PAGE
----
Some bloggers have suggested that manufacturing is doing well, just because output has grown for the past few months. One sets up a straw man in a piece title "No, Virginia, U.S. Manufacturing isn't dead," but no serious economist claims that manufacturing is dead. Manufacturing employed 11.5 million workers in January, 2010, 8.9% of U.S. non-farm employment. However, nearly 6 million manufacturing jobs have disappeared since 1998, and manufacturing's share of GDP has fallen by a similar share in that time. The Bonddag blog and many others claim that productivity growth is responsible for manufacturing job loss, but they've got it wrong. Growing manufacturing trade deficits from 1998 to 2006, and the worst recession since the 1930s are responsible for the vast majority of all manufacturing job loss. We can reclaim a large share of these jobs by shrinking the trade deficit and putting this recession behind us.
I explained the relationship between manufacturing output, productivity growth, trade deficits and job loss in my Snapshot on Manufacturing Job Loss: Productivity is not the culprit. It shows that productivity has always grown rapidly in manufacturing--there was no big upsurge in the past decade. The recent uptick in productivity occurred in other sectors of the economy, which does help explain why job growth economy-wide was so terrible in the Bush era, but that's another story. With manufacturing, the story is simple.
In the past, we had high growth in real output and high output growth in manufacturing leading to stable employment. Then, after 2000, productivity growth continued but output growth flat-lined and manufacturing employment collapsed. The reason: a soaring trade deficit in manufacturing products. People kept buying more manufactured goods; they just bought them from China and other exporters, not from U.S. manufacturers. Josh Bivens reviewed this history in his earlier Snapshot on Trade Deficits and Manufacturing Employment.
In the past, employment and the trade deficit in manufacturing were roughly stable for 30 years from the late 60s through the late 90s.* Then the Asian financial crisis hit in 1998. The value of the dollar soared along with the manufacturing trade deficit. Manufacturing employment fell like a rock, with a lag of about 2 years, as shown in the graph below. The manufacturing trade balance did start to improve in 2007, but the big drop in the deficit came in 2008 and 2009, and was caused by the recession. The recession was also responsible for the loss of about 2 million of the 5.7 million manufacturing jobs lost since 1998.
In fact, growth in U.S. manufacturing output dropped sharply after 2000, as shown in my snapshot above. If we use the FRB industrial production index and the business cycle peaks shown on Bonddad's graph, and calculate simple compound average growth rates, the index grew 4.1% per year between July 1990 and March 2001 (the Clinton Business cycle). However, growth in the index fell to only 1.8% between March of 2001 and December 2007. The BLS output numbers show even slower growth in the Bush era, as indicated in my snapshot above.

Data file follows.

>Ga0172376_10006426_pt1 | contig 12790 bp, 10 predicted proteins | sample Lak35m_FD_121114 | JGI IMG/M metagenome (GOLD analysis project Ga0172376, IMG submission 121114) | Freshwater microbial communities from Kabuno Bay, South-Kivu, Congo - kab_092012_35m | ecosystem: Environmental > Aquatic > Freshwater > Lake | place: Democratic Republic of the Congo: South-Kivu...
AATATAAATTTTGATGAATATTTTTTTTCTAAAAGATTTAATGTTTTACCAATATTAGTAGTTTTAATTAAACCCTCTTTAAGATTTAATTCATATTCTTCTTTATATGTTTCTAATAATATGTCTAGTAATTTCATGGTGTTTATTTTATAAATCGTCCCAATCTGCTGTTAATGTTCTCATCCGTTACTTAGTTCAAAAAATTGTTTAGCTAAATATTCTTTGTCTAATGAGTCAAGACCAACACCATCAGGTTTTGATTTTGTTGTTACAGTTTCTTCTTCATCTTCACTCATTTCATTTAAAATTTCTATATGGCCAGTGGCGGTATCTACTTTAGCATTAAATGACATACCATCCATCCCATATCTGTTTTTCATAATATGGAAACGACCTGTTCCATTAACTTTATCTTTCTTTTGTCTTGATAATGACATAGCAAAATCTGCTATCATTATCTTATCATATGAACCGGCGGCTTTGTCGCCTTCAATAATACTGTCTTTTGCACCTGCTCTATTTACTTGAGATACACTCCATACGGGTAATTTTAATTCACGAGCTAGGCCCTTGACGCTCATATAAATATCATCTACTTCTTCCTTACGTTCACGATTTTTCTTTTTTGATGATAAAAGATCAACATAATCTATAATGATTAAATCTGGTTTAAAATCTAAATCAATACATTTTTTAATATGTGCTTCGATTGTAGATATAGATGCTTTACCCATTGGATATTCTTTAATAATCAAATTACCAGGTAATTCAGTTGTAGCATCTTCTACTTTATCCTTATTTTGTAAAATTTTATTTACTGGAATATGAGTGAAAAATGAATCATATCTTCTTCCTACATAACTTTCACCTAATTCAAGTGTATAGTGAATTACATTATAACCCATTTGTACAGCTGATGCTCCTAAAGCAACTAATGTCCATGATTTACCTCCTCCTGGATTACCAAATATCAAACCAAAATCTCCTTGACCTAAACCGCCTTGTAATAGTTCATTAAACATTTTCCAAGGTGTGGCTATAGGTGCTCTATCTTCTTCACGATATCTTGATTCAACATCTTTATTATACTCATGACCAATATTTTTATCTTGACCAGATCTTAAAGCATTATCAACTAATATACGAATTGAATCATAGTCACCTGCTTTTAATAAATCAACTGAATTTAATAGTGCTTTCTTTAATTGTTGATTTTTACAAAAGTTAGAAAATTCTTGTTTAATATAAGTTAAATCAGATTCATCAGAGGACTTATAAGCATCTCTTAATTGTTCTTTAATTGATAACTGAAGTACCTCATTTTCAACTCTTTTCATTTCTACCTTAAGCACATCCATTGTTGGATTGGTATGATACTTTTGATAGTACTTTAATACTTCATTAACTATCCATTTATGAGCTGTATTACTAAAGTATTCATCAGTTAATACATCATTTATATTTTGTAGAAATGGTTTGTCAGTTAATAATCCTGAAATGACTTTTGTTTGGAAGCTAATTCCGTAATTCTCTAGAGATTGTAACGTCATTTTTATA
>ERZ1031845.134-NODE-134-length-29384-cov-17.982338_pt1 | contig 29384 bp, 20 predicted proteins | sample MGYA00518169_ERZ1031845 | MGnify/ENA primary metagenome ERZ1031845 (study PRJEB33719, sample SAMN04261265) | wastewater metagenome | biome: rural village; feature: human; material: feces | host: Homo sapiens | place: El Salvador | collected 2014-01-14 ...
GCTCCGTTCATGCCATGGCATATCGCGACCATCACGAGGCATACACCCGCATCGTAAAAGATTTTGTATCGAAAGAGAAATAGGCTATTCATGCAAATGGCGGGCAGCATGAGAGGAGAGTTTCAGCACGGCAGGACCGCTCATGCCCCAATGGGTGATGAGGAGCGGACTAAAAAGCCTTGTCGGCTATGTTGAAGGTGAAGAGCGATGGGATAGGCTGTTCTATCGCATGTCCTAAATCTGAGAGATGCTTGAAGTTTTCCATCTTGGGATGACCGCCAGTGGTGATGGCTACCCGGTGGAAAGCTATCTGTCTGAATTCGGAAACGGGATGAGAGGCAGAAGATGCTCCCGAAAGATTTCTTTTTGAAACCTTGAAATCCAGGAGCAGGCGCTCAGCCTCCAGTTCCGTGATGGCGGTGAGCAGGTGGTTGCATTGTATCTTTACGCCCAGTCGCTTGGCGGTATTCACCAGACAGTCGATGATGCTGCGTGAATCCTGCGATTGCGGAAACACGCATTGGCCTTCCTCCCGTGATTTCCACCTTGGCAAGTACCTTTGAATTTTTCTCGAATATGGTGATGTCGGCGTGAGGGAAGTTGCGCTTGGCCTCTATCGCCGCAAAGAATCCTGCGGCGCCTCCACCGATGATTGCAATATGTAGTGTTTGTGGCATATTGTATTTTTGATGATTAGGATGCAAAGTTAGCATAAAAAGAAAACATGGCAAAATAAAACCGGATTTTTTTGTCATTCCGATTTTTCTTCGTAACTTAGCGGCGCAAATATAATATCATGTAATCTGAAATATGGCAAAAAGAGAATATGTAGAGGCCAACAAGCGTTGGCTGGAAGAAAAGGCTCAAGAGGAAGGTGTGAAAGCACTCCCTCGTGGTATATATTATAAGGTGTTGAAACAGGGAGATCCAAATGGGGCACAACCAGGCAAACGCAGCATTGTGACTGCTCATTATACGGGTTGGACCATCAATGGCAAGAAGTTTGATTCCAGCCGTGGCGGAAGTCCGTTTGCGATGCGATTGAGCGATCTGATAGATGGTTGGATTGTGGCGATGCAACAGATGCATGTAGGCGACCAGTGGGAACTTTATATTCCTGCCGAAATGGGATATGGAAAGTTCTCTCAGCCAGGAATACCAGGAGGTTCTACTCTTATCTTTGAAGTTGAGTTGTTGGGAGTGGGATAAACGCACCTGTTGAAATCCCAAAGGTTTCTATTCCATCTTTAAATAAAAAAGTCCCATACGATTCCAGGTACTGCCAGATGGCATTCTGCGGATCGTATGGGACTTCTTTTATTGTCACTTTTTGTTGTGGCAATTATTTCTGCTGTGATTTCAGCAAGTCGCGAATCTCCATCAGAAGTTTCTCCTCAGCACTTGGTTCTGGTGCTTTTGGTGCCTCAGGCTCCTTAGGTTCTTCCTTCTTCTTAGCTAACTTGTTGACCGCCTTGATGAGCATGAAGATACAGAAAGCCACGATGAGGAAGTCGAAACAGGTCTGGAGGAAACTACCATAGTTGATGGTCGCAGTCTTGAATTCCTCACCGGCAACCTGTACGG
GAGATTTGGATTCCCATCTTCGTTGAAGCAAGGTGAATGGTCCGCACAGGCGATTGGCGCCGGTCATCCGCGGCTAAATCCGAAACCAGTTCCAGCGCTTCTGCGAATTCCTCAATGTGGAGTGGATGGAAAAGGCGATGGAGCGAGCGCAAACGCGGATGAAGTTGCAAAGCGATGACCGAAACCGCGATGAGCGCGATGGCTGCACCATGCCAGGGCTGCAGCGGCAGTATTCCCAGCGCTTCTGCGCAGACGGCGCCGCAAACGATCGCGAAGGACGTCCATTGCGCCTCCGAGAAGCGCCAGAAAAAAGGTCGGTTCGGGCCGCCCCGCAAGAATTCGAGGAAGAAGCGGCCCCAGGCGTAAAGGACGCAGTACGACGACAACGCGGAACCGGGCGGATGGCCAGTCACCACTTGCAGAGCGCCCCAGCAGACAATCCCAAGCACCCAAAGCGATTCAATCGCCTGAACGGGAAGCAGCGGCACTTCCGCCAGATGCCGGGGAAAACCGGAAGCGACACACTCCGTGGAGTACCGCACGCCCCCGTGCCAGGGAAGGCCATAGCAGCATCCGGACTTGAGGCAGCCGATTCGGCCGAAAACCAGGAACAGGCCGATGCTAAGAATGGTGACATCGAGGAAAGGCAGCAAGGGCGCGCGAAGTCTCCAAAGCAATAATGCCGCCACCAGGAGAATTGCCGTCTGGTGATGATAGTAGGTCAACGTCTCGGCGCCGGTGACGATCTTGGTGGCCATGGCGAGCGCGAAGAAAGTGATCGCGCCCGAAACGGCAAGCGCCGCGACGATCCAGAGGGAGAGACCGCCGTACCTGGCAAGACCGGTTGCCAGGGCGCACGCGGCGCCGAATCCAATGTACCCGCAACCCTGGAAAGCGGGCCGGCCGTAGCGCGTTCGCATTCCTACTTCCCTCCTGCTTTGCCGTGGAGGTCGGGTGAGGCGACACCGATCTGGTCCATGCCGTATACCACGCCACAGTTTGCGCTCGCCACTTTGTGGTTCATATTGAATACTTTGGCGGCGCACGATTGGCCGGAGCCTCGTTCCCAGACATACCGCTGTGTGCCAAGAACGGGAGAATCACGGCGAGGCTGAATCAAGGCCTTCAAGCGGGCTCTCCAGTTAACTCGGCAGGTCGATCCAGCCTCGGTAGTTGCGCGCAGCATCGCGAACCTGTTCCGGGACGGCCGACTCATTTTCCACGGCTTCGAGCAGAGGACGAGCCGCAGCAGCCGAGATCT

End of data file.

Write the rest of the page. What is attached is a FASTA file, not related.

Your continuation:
Bonddad makes a number of mistakes in analyzing the relationship between trade and employment. First, he cites a chart from SilverOz that supposedly compared imports of total goods and services with manufacturing employment. However, exports matter too, and for manufacturing, what is most relevant is the manufacturing trade balance, the difference between imports and exports of manufactured goods. The graph reportedly includes imports of both services and non-manufactured commodities, which are clearly un-related to manufacturing. Furthermore, exports sales can support domestic employment, and imports displace employment. You have to look at changes in the manufacturing trade balance to get an accurate picture of the impact of trade on the demand for manufacturing output and labor.
But there are more problems with Bonddad's trade and employment graph. It has a blue line which purports to measure imports of goods and services (measured with a negative sign, which is appropriate). But this series never exceeds $700 billion in imports. However, U.S. imports exceeded $2.5 trillion in 2008. Something is wrong here. It's not the trade deficit either, because that was $-760 billion in 2006. Finally, the story is about manufacturing employment. The graph reports employment in "goods producing industries," which include a number of domestic, non-manufacturing industries. The graph should compare manufacturing employment with the trade balance in manufactured goods, as I do in the chart above.
To close the trade gap and rebuild manufacturing will required a coherent trade and industrial strategy. We must end currency manipulation by China and other Asian countries, aggressively attack unfair trade practices and rebuild manufacturing. We also need to create at least 4 to 5 million jobs in the rest of the economy to help end the recession, and rebuild demand for manufactured products. These are topics for another day. That discussion should start by acknowledging that productivity growth is a key source of strength and competitiveness in manufacturing, and is not responsible for manufacturing job loss.
*The exception was the period from 1979-1989, when the trade deficit also soared and manufacturing employment also dropped. This was also caused by an over-valued currency, which was corrected by the 1985 Plaza Accord. Subsequently, the trade deficit declined and manufacturing employment stabilized.
For more information, please visit EPI.org.